Skip to main content


A charming new game educates as players compete to stave off honey bee colony collapse

Bee Lives: We Will Only Know Summer

Matthew Shoemaker
Hit 'Em With a Shoe
Purchase this item now

Could you survive a year in the life of a queen bee? A new tabletop board game challenges players to do just that, providing a surprisingly educational experience along the way. Bee Lives: We Will Only Know Summer was designed by beekeeper and librarian Matthew Shoemaker and pointedly avoids cartoonish depictions of the beloved pollinators. Its earnest attempt to portray realistic hive dynamics will delight players as they attempt to weather the challenges faced by bee colonies season after season.

“Hive management” is a simple summary of the strategy involved in this otherwise complex game. As the queen of a small hive at the start of spring, you must determine how best to use your few worker bees to expand and care for your hive before the onset of winter. Beyond scouting and foraging for nectar, worker bees (charmingly termed “beeples,” a pun on the humanoid board gaming pieces commonly known as “meeples”) also enlarge the hive, provide resources for developing brood, and clean out hive parasites known as varroa mites.

Each player assumes a special queen identity. Delightfully, these behavioral types are based on real-life strains of honey bees. Aggressive queens, modeled after Africanized bees, are better hive raiders and defenders. Nomadic queens, based on a Russian bee strain, swarm more frequently, whereas prolific queens mimic an Italian bee variety that produces brood quickly.

Your hive’s priorities are dictated by the season. Game play primarily occurs during the “productive months,” from March to November. Weather-related events take place each month that affect resource availability and bee behaviors. A cold spike in the spring reduces nectar availability, for instance, whereas unseasonable warmth in the fall overheats bees and spawns rival wild hives.

Different vegetation types that comprise the main game board yield varying amounts of resources by season, with nectar flow patterns peaking in the spring and autumn. A brief nectar dearth in the summertime marks the beginning of the bee wars, with intraspecific competition driving the main source of the game’s conflict.

The twist of Bee Lives is that as your workers multiply, your hive is at greater and greater risk of a swarm. This mimics natural swarming conditions, which are triggered when a hive cannot support all of its inhabitants. When it occurs in the game, the queen leaves with half her workers to begin a new wild hive.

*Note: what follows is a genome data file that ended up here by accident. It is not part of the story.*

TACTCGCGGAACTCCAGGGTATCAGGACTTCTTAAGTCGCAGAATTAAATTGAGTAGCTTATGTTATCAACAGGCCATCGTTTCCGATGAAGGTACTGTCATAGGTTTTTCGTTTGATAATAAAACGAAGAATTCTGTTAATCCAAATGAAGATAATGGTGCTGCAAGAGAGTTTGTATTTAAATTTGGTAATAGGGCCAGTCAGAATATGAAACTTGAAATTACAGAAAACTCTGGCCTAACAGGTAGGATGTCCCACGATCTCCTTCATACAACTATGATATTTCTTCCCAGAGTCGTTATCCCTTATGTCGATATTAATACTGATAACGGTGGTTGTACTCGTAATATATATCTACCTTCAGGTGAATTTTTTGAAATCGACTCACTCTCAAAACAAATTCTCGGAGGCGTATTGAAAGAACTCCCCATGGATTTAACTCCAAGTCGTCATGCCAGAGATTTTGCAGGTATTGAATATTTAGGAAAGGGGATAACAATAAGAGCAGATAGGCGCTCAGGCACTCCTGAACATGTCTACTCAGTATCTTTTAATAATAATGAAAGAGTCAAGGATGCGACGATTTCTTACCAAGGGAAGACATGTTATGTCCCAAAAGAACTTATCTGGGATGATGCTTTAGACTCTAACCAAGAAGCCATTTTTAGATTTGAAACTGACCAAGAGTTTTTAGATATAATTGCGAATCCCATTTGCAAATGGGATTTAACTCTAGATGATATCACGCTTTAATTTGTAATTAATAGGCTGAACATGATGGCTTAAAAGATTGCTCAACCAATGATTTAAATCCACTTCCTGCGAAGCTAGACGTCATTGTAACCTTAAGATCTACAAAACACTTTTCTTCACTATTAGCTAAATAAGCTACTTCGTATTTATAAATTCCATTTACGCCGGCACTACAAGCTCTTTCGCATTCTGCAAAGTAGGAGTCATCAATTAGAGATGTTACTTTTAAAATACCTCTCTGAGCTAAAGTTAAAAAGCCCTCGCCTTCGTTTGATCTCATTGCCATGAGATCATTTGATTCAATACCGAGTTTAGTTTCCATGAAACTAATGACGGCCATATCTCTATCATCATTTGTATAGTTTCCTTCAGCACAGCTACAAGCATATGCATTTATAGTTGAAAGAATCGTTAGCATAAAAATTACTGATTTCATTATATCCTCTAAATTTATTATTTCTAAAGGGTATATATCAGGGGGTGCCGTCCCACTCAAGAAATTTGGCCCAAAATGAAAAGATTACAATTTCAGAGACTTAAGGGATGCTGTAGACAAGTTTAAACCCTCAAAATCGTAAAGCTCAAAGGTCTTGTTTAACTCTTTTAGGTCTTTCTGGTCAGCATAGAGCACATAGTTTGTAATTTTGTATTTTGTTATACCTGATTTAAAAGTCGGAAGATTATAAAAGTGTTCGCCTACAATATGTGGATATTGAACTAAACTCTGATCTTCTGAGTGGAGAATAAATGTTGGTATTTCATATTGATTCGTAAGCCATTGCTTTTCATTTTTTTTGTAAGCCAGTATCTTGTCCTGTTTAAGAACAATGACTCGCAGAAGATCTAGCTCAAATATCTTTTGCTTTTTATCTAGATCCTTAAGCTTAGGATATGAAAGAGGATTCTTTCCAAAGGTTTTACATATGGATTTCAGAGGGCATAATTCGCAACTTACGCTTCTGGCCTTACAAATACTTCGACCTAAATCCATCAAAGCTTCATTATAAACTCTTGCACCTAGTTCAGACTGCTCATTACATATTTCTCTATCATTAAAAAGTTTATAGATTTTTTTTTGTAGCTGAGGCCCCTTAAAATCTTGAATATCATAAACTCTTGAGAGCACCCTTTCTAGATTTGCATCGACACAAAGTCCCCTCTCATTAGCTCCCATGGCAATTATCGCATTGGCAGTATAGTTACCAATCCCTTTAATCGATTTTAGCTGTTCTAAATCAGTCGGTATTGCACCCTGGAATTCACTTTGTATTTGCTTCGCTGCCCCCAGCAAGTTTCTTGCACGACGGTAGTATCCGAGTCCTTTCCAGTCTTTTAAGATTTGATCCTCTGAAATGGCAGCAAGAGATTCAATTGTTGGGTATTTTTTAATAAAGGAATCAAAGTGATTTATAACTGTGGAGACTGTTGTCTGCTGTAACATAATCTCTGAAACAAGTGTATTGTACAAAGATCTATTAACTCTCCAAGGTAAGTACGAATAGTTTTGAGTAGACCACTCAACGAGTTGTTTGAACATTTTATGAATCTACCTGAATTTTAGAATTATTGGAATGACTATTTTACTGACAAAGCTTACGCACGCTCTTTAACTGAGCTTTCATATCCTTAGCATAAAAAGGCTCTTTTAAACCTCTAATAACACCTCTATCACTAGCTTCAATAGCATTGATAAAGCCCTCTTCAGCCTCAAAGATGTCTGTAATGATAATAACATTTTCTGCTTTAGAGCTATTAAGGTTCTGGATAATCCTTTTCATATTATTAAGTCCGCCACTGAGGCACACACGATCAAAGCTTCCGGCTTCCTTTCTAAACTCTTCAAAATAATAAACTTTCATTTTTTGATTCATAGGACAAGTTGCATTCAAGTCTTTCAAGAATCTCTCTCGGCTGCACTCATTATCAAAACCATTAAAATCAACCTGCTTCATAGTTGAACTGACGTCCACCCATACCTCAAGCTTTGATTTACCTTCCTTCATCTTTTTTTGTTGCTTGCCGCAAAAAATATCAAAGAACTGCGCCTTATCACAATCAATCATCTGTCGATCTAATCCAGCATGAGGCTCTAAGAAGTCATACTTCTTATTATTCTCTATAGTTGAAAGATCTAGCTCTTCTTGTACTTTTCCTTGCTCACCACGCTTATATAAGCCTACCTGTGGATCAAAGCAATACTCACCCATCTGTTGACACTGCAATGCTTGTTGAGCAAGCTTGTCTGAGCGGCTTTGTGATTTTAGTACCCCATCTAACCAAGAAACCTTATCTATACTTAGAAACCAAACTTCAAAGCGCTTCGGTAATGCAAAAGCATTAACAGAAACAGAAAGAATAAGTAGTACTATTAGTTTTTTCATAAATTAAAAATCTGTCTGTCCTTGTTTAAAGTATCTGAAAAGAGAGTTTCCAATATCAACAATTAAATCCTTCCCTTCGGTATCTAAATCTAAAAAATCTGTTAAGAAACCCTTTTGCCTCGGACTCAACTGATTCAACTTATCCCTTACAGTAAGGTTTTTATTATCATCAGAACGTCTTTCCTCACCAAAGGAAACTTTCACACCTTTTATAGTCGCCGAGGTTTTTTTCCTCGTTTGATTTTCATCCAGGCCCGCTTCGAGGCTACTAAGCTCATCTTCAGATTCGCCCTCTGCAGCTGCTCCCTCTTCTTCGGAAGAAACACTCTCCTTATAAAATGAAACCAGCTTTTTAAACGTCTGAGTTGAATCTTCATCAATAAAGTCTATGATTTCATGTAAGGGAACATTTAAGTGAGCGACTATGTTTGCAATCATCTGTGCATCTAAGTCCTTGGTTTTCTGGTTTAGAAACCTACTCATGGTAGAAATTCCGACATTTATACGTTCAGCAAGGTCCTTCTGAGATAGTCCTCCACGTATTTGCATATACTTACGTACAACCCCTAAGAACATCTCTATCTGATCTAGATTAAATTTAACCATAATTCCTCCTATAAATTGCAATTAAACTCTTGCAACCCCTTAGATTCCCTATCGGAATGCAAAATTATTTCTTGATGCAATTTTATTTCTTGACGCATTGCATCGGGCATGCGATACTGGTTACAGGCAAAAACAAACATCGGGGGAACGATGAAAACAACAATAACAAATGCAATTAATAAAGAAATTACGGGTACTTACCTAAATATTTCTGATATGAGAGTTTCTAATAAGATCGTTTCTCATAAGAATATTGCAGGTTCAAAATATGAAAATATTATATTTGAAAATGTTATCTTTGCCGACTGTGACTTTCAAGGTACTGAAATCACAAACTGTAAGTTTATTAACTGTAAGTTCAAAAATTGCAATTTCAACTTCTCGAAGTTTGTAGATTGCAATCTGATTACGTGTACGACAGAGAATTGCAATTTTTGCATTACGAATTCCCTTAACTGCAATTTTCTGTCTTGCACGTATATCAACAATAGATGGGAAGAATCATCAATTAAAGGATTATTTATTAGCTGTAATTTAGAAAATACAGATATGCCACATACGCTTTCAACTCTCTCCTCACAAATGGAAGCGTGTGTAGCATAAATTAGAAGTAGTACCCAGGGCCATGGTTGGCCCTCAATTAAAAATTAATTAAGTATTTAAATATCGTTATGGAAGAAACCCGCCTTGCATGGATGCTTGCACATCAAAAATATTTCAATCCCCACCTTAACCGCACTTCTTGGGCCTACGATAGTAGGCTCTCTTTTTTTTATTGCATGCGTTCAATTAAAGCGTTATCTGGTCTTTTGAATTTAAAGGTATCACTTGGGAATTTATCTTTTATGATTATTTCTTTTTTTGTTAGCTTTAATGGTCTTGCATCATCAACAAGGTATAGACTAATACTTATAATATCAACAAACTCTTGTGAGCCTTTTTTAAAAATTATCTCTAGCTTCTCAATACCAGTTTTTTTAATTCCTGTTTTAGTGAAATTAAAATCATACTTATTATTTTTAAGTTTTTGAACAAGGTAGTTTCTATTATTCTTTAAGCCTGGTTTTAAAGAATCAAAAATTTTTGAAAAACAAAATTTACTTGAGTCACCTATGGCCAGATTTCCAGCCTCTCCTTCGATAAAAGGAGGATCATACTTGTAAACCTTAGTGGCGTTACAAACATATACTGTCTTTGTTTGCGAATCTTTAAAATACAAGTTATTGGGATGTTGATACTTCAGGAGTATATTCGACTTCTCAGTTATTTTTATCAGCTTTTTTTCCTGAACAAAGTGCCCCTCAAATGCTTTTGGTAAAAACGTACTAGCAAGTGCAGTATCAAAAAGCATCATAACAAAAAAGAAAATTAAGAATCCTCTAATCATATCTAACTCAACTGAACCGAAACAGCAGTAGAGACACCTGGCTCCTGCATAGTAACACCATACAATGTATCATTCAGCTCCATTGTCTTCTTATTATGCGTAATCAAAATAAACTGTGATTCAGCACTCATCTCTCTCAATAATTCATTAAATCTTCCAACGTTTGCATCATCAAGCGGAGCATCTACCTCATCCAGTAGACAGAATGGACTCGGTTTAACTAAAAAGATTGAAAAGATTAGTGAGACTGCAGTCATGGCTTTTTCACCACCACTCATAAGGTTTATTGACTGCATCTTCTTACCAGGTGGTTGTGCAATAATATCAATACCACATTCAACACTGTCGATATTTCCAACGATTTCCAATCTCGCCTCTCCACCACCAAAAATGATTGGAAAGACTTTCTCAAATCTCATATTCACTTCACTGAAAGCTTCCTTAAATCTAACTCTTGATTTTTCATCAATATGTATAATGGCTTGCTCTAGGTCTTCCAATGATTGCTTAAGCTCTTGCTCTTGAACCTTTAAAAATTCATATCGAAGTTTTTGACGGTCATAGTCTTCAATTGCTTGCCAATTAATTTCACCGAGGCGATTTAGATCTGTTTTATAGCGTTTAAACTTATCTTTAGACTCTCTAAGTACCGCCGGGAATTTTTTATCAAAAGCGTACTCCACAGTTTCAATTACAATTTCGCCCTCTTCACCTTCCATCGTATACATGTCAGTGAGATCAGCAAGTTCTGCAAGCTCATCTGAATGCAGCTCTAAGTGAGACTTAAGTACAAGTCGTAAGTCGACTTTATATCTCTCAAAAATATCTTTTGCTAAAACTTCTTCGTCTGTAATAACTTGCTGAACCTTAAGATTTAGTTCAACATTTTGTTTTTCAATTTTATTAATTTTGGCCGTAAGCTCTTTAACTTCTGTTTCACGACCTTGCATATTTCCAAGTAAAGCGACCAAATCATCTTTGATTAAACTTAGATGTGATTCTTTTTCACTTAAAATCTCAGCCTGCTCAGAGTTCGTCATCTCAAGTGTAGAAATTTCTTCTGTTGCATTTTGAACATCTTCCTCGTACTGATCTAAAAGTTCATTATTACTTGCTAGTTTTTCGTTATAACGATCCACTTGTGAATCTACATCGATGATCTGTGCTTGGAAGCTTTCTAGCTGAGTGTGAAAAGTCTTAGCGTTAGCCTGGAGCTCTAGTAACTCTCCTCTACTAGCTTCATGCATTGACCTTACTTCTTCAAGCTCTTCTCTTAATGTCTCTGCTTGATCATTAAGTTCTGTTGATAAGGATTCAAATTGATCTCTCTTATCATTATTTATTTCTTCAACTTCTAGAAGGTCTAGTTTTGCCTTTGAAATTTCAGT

Wild hives operate like extra players at the table, playing turns by following an action priority chart that includes claiming prized foraging locations, overcoming defender bees in other hives, and raiding other hives for precious honey. Swarming early and often in the game will earn you the precious points needed for victory but also creates more opportunities for future competition and conflict for everyone.

Although it is tempting to bask in the bounty of spring and summer, the onset of fall portends winter’s arrival. As natural resources wane, players are incentivized to raid each other’s hives for honey. Much of the final score depends on the number of surviving beeples and the amount of remaining honey after winter, and it is not uncommon for inexperienced players to see their entire year’s efforts wiped out as their colony collapses from starvation and disease.

Given the degree of detail it strives to incorporate into game play, Bee Lives comes with a relatively steep learning curve. It is not intended as light fare but rather the main course of an evening. The game occasionally feels bogged down by the rules governing hive raids, but the dizzying array of showdowns between players and wild swarms has an undeniable thrill to it.

A big strength of Bee Lives is in its replay value. No two games will ever be the same because players create a different game board from the placement of randomly drawn vegetation tiles and draw random event cards. Notably, the game can also be played in solo mode and in campaign mode. Given the interactions with wild swarms, solitary play provides a surprisingly fulfilling experience.

With increasing reports of pollinator declines (1) and global losses in insects (2), we are paying more attention to bees than ever before. For bee experts and novices alike, Bee Lives animates honey bee colony life and reminds us of their daily struggle for existence.

1. S. Kluser, P. Peduzzi, Global Honey Bee Colony Disorders and Other Threats to Insect Pollinators (UNEP/GRID Europe, 2007).
2. F. Sánchez-Bayo, K.A. Wyckhuys, Biologic. Conserv. 232, 8 (2019).

About the author

The reviewer is at the Department of Psychology and the Department of Ecology and Evolutionary Biology, University of Tennessee, Knoxville, TN 37996, USA.